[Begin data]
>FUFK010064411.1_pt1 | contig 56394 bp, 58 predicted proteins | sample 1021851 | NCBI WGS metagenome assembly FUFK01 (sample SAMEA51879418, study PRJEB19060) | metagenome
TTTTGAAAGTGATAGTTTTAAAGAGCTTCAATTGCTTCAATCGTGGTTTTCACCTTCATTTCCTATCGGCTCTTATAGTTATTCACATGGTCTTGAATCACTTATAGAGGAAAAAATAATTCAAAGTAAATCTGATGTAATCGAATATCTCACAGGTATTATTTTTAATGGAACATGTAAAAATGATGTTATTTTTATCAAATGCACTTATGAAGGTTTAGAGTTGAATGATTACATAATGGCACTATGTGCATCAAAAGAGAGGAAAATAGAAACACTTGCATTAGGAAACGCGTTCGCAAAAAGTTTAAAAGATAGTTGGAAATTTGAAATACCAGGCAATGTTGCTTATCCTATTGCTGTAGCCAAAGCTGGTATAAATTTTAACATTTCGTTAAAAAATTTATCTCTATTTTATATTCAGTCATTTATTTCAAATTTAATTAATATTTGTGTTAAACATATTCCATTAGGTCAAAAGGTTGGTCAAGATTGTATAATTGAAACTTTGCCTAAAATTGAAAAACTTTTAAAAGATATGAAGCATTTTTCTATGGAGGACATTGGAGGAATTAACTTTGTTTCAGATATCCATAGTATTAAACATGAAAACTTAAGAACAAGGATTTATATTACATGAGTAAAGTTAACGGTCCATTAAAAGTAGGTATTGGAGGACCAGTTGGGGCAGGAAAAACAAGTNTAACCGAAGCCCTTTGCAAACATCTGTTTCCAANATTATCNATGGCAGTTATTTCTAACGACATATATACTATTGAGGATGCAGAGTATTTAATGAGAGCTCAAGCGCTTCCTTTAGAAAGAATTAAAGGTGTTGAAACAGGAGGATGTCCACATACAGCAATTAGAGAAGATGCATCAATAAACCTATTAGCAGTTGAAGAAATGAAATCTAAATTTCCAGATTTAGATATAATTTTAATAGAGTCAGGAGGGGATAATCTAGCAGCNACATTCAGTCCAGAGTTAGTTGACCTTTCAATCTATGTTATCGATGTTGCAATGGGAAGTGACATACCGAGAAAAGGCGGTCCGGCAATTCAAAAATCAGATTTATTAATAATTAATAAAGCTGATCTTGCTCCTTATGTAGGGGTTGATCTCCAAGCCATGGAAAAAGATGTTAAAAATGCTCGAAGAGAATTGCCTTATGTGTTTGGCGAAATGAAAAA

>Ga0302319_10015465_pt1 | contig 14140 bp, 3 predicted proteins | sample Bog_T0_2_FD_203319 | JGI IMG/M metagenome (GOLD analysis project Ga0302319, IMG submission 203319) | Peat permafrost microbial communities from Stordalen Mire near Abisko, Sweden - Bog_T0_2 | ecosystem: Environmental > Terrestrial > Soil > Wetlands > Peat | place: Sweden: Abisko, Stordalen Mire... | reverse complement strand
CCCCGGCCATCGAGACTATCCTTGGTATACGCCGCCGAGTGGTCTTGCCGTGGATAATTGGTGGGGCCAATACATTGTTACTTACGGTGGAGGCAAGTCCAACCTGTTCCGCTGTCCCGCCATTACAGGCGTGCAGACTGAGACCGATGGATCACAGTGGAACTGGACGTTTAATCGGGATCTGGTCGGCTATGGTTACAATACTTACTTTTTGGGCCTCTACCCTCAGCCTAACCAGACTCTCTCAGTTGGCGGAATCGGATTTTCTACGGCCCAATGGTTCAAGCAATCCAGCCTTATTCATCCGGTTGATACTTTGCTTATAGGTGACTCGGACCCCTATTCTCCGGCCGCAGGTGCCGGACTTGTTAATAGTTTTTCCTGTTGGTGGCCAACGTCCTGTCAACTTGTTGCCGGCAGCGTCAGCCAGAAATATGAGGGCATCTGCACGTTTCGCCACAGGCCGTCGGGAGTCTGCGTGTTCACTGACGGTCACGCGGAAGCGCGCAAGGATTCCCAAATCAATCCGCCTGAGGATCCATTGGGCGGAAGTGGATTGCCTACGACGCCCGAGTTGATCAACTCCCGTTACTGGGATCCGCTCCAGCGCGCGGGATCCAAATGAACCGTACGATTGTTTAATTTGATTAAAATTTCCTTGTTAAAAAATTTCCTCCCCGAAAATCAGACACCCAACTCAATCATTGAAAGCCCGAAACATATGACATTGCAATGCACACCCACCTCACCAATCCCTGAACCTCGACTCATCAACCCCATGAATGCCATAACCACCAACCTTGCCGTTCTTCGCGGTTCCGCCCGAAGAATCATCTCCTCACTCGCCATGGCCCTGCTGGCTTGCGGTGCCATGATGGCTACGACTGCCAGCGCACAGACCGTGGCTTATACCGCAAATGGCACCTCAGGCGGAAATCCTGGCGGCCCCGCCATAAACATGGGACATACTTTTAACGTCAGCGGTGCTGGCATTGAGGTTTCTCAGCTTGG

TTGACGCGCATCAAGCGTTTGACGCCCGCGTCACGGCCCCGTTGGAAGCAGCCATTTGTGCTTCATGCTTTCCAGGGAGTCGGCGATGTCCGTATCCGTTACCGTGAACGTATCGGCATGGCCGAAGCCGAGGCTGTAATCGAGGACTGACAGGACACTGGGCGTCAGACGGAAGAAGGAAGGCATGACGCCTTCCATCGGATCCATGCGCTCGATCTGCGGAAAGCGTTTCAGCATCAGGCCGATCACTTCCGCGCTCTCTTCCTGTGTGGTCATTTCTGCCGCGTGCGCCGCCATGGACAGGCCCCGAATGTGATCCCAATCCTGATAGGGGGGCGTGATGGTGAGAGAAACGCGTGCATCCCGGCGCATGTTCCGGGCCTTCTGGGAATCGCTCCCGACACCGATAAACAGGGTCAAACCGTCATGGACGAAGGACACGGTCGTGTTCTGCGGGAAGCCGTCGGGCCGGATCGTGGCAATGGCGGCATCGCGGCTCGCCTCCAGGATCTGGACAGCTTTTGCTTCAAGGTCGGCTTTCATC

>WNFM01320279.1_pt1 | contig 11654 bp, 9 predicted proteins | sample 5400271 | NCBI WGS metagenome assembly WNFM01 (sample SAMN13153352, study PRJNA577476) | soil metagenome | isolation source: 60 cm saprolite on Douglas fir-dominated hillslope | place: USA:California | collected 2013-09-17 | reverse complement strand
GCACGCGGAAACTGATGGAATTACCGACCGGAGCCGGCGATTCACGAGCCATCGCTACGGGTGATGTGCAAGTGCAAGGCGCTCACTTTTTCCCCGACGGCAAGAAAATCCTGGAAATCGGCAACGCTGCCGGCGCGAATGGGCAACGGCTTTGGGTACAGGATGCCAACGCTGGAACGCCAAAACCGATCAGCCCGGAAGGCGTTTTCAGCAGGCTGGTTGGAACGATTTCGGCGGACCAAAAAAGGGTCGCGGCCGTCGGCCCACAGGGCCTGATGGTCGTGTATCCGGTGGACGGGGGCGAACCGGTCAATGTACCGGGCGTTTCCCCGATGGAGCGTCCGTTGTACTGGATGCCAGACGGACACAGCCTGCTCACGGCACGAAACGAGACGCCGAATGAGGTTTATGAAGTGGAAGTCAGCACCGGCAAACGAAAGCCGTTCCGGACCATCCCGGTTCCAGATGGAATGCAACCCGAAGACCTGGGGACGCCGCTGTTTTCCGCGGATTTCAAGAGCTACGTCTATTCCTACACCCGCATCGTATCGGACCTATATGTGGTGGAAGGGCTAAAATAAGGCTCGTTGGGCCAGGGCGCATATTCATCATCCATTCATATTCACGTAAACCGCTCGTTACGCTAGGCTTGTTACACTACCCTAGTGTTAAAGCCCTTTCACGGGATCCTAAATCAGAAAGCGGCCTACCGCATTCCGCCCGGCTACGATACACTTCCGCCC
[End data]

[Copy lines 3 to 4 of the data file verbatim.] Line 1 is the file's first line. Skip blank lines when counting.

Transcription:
>Ga0302319_10015465_pt1 | contig 14140 bp, 3 predicted proteins | sample Bog_T0_2_FD_203319 | JGI IMG/M metagenome (GOLD analysis project Ga0302319, IMG submission 203319) | Peat permafrost microbial communities from Stordalen Mire near Abisko, Sweden - Bog_T0_2 | ecosystem: Environmental > Terrestrial > Soil > Wetlands > Peat | place: Sweden: Abisko, Stordalen Mire... | reverse complement strand
CCCCGGCCATCGAGACTATCCTTGGTATACGCCGCCGAGTGGTCTTGCCGTGGATAATTGGTGGGGCCAATACATTGTTACTTACGGTGGAGGCAAGTCCAACCTGTTCCGCTGTCCCGCCATTACAGGCGTGCAGACTGAGACCGATGGATCACAGTGGAACTGGACGTTTAATCGGGATCTGGTCGGCTATGGTTACAATACTTACTTTTTGGGCCTCTACCCTCAGCCTAACCAGACTCTCTCAGTTGGCGGAATCGGATTTTCTACGGCCCAATGGTTCAAGCAATCCAGCCTTATTCATCCGGTTGATACTTTGCTTATAGGTGACTCGGACCCCTATTCTCCGGCCGCAGGTGCCGGACTTGTTAATAGTTTTTCCTGTTGGTGGCCAACGTCCTGTCAACTTGTTGCCGGCAGCGTCAGCCAGAAATATGAGGGCATCTGCACGTTTCGCCACAGGCCGTCGGGAGTCTGCGTGTTCACTGACGGTCACGCGGAAGCGCGCAAGGATTCCCAAATCAATCCGCCTGAGGATCCATTGGGCGGAAGTGGATTGCCTACGACGCCCGAGTTGATCAACTCCCGTTACTGGGATCCGCTCCAGCGCGCGGGATCCAAATGAACCGTACGATTGTTTAATTTGATTAAAATTTCCTTGTTAAAAAATTTCCTCCCCGAAAATCAGACACCCAACTCAATCATTGAAAGCCCGAAACATATGACATTGCAATGCACACCCACCTCACCAATCCCTGAACCTCGACTCATCAACCCCATGAATGCCATAACCACCAACCTTGCCGTTCTTCGCGGTTCCGCCCGAAGAATCATCTCCTCACTCGCCATGGCCCTGCTGGCTTGCGGTGCCATGATGGCTACGACTGCCAGCGCACAGACCGTGGCTTATACCGCAAATGGCACCTCAGGCGGAAATCCTGGCGGCCCCGCCATAAACATGGGACATACTTTTAACGTCAGCGGTGCTGGCATTGAGGTTTCTCAGCTTGG